LUNAR NEW YEAR CELEBRATION 2017 // PT 1

Hey everyone! Happy (belated) Chinese/Lunar New Year!

Last week, I was invited to an exclusive Lunar New Year Celebration at the MOFAD’s “CHOW” exhibit, which was curated to discuss the history of Chinese food in America.

The exhibit aims to answer simple questions like, “How are fortune cookies made?” or even more complicated questions like “Is take-out authentic Chinese popularized by gentrification? Or is the cuisine assimilated to fit in with American values?”

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When I arrived, I opened the door and was instantly greeted by the aggressive scent of Sichuan peppers. I could hear a wok sizzling and a low mumble of a crowded room on the other side of the cascading take-out box wall (consisting of 1500 boxes to be exact).

The event was honestly much cooler than I expected. Each food station represented a value characteristic to Lunar New Year Celebrations (i.e. prosperity for the Honey Walnut Chicken display). There was an in-house fortune cookie machine across from a wall of old restaurant menus. Everyone was so excited to meet each other and the abundance of good food only helped grow that fellowship.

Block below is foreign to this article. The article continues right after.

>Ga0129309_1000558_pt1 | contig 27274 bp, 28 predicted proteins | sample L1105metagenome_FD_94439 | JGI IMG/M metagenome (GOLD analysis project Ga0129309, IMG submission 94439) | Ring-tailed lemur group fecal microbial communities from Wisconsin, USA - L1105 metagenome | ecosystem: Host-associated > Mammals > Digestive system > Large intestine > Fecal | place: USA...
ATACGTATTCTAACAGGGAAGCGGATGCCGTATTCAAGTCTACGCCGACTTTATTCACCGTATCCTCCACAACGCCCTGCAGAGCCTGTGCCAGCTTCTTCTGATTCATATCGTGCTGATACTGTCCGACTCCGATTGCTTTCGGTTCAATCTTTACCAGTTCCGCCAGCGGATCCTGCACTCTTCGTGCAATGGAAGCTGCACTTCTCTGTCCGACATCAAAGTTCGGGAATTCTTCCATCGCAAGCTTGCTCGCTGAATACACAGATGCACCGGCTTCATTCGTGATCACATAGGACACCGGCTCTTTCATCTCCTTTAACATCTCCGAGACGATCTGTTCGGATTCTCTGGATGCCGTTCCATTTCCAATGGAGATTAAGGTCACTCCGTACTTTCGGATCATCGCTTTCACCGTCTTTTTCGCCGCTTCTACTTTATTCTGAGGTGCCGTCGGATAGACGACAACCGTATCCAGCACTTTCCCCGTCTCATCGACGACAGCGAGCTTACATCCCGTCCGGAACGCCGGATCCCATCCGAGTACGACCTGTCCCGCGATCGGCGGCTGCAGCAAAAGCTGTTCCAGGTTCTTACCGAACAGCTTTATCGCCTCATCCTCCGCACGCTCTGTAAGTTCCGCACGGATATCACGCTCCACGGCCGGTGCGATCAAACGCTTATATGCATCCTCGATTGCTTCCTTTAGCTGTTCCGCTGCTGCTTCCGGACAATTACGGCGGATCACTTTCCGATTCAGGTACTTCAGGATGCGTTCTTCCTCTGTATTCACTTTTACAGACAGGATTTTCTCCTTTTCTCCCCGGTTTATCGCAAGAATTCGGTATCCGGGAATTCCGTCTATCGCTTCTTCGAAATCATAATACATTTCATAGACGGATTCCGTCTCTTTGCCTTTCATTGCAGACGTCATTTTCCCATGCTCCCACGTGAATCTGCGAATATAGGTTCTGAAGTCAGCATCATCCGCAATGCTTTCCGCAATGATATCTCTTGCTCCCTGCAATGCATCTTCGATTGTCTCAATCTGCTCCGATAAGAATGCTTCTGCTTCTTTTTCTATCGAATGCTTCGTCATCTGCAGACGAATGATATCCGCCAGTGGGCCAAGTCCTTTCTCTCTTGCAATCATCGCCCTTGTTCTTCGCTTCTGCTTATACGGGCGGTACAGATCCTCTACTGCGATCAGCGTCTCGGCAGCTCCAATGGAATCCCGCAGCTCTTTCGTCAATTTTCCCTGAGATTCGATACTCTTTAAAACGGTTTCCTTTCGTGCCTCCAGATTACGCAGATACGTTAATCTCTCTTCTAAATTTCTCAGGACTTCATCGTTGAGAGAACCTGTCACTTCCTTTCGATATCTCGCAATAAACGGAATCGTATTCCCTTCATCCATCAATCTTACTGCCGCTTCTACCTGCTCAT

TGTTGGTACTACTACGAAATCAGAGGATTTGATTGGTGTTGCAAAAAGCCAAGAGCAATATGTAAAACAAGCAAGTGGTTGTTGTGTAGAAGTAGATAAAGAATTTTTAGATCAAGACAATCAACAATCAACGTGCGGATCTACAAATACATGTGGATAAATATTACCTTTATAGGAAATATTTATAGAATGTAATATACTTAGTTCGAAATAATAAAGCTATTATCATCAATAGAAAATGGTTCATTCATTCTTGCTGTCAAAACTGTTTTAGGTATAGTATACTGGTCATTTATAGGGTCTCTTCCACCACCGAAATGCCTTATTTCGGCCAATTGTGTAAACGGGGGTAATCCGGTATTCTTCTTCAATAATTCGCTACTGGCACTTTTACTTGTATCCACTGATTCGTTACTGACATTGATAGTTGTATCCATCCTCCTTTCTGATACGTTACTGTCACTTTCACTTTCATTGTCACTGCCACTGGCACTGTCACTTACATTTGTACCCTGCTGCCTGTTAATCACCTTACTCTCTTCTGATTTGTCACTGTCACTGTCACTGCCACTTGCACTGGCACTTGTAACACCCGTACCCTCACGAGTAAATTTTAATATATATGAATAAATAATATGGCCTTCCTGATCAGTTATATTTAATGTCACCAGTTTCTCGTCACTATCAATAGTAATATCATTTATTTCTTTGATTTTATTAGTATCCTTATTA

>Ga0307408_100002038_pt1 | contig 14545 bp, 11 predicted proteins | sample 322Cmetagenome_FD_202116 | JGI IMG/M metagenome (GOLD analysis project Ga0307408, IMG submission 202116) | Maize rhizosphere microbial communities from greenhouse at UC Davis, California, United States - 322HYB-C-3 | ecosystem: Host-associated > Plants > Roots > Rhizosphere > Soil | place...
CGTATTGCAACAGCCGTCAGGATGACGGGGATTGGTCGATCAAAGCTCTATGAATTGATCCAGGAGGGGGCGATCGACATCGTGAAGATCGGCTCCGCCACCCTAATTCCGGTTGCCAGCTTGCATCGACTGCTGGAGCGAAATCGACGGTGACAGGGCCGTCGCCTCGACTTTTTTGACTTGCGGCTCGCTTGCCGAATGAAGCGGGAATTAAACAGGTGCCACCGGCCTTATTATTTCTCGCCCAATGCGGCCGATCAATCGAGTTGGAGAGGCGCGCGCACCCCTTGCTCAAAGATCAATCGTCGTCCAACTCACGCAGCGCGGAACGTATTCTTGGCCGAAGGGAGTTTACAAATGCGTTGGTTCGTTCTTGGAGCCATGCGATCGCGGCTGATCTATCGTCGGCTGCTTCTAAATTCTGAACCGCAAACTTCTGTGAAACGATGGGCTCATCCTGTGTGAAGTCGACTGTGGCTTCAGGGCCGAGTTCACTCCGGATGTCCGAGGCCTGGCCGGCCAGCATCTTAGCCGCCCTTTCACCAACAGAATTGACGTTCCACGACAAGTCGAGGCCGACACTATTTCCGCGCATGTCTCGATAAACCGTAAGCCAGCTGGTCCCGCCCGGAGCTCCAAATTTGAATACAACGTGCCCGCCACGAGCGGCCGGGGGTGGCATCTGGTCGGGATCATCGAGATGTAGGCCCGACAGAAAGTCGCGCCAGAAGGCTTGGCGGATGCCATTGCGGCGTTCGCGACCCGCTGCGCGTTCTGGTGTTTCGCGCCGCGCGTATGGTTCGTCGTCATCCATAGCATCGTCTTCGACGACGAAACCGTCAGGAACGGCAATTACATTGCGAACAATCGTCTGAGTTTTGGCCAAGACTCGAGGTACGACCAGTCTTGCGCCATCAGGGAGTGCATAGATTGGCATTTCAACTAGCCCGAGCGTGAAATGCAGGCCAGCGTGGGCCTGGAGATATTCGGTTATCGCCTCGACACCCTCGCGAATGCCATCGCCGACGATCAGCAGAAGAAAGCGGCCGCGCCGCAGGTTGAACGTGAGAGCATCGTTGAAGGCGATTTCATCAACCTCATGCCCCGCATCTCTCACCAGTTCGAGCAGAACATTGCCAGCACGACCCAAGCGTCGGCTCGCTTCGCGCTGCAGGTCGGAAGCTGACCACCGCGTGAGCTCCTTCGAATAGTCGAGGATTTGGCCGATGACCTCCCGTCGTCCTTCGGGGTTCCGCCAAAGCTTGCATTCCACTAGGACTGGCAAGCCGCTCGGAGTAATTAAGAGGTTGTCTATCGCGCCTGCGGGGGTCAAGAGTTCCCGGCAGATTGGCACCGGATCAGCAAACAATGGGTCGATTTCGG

And the best part? Chef Jimmy Wang, representing food franchise Panda Express, was cooking up Firecracker Chicken live on camera. He explained every ingredient’s importance to the dish, flavor-wise and in cultural context. As someone who strives to cook more at home, I took some mental notes and can’t wait to delve more into Chinese cuisine as my next challenge.

I was lucky enough to bump into a colleague and fellow writer/Pinxy Power advocate, Kristina Bustos.  I also met Paolo, an alumni of MAFA (the Midwest Association of Filipino Americans) and MasterChef Junior contestant Josh Reisner. I’m always humbled in the presence of passion-driven individuals, and these three were no exception.

As I was leaving, I got a goodie bag as a parting gift from the event organizers.

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I am thankful to AAJA for this opportunity to network and experience culture in a setting like this. However, these celebrations were only the beginning! Lunar New Year is not exactly a quiet holiday, and it doesn’t necessarily end overnight.

Keep checking back for more on how my Lunar New Year is going. In the next few posts, I’ll talk about the history of the holiday, my cultural heritage, and what it’s like to celebrate CNY/LNY in New York City.

 

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